Rebecca Latham, the 2017 National Mother of the Year, is the CEO of American Mothers Inc. Latham is the proud mother of two children and the daughter of a public school teacher. She is a strong advocate for maternal mental wellness and is in constant pursuit of work-life balance. She is located in Albuquerque, New Mexico.
Two weeks into the school year on “Curriculum Night,” I was instantly smitten with my son’s fourth grade teacher. A lover of culture and technology, she rhythmically detailed her plans for the semester. When she proclaimed, “I won’t be sending homework because I don’t believe it actually helps children learn,” the classroom of parents cheered! Was it true? Was our role as nightly homework chasers a thing of the past?Reality set in, however, as she proceeded to describe the various things she simply wouldn’t have time to teach. Distressed, but nonetheless resolute, she said, “If they aren’t being tested on it, I won’t have time to teach it.” A Google search of “how to teach cursive handwriting” was clearly in my future.Additionally, she made it clear that instruction would move at a swift, pre-defined pace. Parents would need to monitor their child’s math or reading proficiency and supplement teaching at home if their child falls behind.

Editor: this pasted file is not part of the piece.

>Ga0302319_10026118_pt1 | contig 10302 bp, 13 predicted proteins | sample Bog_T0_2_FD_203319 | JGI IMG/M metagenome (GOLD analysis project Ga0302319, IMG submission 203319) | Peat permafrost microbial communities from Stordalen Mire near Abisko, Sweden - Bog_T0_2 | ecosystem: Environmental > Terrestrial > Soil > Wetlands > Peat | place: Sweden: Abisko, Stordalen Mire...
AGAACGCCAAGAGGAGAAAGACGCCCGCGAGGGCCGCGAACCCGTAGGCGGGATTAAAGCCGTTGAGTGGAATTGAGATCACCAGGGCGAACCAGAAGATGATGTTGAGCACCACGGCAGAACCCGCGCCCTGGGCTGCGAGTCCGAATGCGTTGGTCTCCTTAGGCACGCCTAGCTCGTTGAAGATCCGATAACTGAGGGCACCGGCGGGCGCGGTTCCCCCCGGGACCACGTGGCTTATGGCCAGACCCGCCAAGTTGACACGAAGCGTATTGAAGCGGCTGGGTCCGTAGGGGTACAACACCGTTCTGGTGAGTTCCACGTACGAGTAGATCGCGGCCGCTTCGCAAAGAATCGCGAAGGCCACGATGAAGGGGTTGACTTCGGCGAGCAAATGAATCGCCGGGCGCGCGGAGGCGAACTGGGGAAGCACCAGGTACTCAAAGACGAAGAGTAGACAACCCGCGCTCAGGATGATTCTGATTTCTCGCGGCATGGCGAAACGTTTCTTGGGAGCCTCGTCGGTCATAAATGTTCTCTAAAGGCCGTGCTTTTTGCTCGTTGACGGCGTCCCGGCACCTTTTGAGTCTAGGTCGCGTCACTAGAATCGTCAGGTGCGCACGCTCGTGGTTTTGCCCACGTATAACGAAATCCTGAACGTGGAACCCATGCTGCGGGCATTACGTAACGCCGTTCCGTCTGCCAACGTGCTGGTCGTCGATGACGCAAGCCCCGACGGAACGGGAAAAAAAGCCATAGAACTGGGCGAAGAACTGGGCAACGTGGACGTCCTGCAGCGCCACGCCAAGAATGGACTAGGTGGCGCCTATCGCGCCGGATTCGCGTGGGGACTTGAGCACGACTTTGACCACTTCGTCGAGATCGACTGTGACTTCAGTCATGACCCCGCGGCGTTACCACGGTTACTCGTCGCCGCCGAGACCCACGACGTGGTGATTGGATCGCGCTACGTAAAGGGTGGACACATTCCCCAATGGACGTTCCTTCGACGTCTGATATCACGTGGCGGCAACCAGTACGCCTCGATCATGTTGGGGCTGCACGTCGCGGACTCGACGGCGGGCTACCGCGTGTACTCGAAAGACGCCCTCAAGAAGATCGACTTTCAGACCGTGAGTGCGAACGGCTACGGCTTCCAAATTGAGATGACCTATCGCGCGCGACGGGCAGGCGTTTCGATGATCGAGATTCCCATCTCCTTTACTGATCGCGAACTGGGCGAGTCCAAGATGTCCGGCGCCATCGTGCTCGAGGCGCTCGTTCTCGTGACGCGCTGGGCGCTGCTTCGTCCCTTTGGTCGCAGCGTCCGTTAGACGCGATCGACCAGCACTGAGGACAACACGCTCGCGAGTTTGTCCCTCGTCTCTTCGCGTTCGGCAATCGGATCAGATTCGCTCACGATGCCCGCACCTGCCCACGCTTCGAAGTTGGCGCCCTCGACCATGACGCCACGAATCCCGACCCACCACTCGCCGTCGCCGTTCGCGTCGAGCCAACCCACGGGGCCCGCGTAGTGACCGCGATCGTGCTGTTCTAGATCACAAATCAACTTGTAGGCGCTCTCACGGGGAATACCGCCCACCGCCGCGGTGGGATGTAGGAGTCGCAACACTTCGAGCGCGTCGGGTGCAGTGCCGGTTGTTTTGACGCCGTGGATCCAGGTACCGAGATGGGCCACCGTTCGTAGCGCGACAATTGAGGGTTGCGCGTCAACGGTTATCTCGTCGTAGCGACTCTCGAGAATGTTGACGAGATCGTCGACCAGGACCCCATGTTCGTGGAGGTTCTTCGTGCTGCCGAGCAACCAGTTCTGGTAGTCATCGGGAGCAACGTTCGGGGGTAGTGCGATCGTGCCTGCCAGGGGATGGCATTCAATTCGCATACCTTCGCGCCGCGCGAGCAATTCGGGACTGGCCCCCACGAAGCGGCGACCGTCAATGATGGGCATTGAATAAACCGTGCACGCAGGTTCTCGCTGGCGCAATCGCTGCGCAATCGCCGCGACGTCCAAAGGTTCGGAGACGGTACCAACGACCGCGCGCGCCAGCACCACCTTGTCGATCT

Interesting. The parent-teacher relationship must be evolving — from one where parents serve primarily as compliance partners with their child’s teacher, to one where parents are expected to be supplemental teachers of core subjects and untested skills/topics. Forgive my instant anxiety. Candidly, many moms (myself included) aren’t sure we’re prepared. Do I have the expertise to fill subject-matter gaps, so that my child’s education is well-rounded? And, as a working mom, troop leader, PTA member, team mom and volunteer, does the time exist to play the role I need to play?I understand how we arrived here, I don’t fault teachers at all (they work in a highly politicized, high-stakes system), and I certainly believe in the importance of engaged parents. But, I wonder whether parents have a strong enough seat at the negotiating table. To borrow an important cliché, we agree no child should be left behind because, well, they’re our children. No one loves them like we do. But as we pursue this goal together, we must ensure parents aren’t left behind either.